Sunday, April 29, 2018

Book review: The Phoenix Project

The full title of this book is The Phoenix Project: A Novel about IT, DevOps, and Helping Your Business Win, and it was authored by Gene Kim, Kevin Behr and George Spafford. This book is a story of the difficult transformation of a company's Information Technology department, and how they are able to go from an outdated, inefficient model of IT management, to being a critical part of the business, by beating the odds and by being knowledgeable and resourceful.
It was a nice read because it's a story you can relate to if you're someone who works with software in any capacity.

This book rings more bells if you have read another book before called The Goal: A Process of Ongoing Improvement, by Eliyahu M. Goldratt and Jeff Cox . Only because it's an interesting formula of a book, a fictional narrative with characters but that aims to educate you by example. The caveat is that you have to suspend your disbelief, especially when reading dialogs between people that wouldn't happen in real life, for example when a room of a IT experts explain to each other the basics that everyone in IT knows already. When you're going through those awkward dialogs, just be patient and remember that it's a "pretend" situation.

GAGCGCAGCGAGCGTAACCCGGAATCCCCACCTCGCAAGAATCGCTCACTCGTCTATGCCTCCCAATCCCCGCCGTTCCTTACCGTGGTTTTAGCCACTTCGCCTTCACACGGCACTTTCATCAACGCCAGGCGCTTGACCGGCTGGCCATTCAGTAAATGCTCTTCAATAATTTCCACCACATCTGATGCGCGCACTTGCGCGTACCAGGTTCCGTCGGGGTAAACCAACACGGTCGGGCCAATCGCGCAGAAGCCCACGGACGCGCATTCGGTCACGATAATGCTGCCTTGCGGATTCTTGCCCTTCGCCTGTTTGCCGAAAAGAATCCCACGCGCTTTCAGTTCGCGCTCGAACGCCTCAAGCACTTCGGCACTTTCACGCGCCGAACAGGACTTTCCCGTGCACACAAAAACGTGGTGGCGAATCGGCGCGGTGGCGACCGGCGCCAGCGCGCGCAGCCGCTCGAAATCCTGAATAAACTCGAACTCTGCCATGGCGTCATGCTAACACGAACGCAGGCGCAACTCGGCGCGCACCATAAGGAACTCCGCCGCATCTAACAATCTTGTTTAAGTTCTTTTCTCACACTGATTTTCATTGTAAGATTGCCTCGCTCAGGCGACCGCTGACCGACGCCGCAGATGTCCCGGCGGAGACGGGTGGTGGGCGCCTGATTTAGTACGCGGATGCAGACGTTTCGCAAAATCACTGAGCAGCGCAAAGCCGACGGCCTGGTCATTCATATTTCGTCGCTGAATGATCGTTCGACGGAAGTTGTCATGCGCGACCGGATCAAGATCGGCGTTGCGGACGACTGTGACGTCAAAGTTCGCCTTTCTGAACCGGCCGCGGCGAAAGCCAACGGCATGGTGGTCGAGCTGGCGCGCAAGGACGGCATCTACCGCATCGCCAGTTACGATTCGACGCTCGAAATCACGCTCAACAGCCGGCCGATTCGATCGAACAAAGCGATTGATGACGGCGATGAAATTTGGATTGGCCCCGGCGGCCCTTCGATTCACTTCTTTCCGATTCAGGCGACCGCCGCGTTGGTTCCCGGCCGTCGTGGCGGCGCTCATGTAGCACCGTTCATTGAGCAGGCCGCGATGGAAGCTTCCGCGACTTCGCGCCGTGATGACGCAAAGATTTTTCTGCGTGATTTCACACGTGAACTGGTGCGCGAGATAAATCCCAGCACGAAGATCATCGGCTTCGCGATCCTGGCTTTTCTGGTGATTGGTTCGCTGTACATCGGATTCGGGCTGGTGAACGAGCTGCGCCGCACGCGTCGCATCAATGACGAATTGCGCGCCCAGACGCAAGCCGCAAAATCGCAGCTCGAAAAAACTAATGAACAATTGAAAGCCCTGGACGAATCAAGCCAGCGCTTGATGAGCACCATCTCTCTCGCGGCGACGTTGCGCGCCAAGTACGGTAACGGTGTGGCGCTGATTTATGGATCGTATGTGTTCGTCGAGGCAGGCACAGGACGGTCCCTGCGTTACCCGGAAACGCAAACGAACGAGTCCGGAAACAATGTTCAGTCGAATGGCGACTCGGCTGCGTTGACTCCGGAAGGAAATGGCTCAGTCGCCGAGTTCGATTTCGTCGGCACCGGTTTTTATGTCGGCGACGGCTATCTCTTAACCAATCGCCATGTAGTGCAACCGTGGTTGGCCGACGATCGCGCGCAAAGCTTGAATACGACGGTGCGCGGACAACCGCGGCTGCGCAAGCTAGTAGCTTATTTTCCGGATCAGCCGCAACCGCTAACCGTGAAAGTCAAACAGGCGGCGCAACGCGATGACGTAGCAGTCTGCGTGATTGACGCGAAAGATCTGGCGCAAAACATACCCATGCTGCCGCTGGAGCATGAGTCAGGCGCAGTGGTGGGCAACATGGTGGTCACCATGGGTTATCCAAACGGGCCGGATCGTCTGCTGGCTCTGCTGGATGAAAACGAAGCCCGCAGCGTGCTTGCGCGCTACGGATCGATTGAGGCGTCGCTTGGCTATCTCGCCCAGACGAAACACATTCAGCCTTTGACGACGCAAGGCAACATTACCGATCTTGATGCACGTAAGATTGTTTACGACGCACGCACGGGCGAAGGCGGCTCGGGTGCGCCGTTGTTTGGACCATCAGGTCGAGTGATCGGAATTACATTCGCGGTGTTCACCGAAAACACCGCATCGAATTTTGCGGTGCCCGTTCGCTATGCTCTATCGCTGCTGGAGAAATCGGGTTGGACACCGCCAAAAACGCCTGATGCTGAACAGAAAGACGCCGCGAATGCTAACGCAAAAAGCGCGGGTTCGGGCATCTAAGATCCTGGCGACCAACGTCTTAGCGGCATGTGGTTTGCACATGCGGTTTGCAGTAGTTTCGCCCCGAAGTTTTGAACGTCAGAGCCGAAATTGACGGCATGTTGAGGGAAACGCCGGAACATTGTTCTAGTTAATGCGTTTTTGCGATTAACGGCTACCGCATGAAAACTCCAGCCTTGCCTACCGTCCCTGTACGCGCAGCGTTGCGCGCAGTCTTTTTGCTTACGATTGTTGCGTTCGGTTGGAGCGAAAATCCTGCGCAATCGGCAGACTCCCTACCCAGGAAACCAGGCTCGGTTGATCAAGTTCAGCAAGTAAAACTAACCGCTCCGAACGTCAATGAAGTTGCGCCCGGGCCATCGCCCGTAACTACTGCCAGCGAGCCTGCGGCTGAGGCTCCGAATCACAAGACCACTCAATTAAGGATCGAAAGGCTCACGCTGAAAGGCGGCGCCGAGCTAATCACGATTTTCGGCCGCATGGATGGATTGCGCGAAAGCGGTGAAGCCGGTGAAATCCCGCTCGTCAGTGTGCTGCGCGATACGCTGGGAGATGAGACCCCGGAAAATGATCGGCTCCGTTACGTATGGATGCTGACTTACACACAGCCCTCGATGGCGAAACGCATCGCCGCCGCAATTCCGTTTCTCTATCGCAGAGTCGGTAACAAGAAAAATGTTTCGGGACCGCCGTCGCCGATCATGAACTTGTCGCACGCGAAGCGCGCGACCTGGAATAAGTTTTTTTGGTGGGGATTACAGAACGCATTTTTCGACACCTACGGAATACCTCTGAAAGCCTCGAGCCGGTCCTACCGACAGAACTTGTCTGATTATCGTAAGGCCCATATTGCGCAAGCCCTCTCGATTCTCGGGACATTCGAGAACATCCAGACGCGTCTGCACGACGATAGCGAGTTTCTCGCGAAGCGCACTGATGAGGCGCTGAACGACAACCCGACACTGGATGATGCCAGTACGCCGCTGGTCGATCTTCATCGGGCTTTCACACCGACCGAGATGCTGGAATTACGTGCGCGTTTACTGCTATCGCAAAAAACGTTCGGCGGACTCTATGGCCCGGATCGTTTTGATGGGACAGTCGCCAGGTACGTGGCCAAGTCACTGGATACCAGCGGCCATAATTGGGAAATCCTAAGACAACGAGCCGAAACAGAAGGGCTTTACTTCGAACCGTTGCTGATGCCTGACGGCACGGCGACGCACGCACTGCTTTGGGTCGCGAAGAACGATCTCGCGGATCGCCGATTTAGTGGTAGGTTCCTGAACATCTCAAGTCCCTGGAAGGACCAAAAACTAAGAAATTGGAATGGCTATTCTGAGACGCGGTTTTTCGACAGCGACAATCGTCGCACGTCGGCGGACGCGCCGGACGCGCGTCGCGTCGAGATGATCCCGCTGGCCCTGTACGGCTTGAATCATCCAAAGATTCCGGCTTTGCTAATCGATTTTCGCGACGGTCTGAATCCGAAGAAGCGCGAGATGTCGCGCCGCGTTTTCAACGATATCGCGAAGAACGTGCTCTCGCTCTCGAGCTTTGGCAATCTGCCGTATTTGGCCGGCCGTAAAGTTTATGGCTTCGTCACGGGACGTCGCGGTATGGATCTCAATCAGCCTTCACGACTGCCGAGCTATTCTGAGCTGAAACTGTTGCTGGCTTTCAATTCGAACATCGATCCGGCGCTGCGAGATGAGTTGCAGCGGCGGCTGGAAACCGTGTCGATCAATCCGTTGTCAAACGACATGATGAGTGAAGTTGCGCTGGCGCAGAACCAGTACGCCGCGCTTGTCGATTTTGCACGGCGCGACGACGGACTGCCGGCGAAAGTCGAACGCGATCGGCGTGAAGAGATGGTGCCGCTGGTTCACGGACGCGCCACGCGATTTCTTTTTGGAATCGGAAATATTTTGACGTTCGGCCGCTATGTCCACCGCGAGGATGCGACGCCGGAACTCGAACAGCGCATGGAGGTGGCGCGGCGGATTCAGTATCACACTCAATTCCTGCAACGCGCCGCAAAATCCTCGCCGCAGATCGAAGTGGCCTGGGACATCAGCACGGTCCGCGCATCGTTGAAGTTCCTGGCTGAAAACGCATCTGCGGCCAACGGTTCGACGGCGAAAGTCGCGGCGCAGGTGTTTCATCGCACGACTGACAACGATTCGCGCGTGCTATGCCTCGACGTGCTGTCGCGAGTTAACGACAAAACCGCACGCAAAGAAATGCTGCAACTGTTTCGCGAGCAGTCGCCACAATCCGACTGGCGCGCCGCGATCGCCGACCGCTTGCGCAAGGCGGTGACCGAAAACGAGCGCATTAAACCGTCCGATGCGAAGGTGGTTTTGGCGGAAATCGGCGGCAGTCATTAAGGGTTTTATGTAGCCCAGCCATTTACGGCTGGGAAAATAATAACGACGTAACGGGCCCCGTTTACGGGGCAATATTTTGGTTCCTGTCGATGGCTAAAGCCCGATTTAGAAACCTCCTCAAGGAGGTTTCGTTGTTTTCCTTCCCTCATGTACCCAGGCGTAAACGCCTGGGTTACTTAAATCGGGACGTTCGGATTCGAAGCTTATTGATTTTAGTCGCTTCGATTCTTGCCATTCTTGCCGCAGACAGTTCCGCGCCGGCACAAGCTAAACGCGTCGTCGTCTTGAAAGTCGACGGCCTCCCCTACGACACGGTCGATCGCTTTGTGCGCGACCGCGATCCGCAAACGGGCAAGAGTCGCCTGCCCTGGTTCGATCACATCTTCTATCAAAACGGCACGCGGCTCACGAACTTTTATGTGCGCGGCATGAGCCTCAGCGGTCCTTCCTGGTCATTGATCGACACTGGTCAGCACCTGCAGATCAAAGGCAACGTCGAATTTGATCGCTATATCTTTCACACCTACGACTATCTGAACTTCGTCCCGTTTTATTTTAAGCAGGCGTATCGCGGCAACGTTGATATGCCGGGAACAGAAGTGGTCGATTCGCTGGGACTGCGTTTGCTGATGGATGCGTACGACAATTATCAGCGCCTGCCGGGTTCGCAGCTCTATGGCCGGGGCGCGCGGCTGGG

What I liked about the book is its insistence in the fact that IT in an enterprise is no different than manufacturing. There were many concepts that were presented that belong to enterprise resource planning, along with technical situations and their solutions, some of these are applied to people problems, and things that are in the minds of business people.

There are so many ideas in this book that I believe it's worth a second read; I used my iOS Kindle app to read this book out loud, and a lot of the solutions they implemented in the story had technical depth and business basis, but to the casual reader this might appear as magical hand-waving.

Half of the book describes a somewhat realistic business scenario that might be very familiar for anyone in the field, where everyone in the company is hopelessly overworked. This is presented as a problem. In many companies it is believed that the status quo of the staff is to be overworked and to have a poor work-life balance. What the book proposes is that it's not OK to have that company culture, and there is a way to work hard and work smart without making big personal sacrifices.

If I had read this book 10 years ago, it would have been revolutionary. The thing is that personally I have read several books that have the same urgency: to tell IT people to put on their business hat. The valuable thing of this book is that they speak the technical language along with the business concepts, and there are many references to other books on the subject. I recommend this book.

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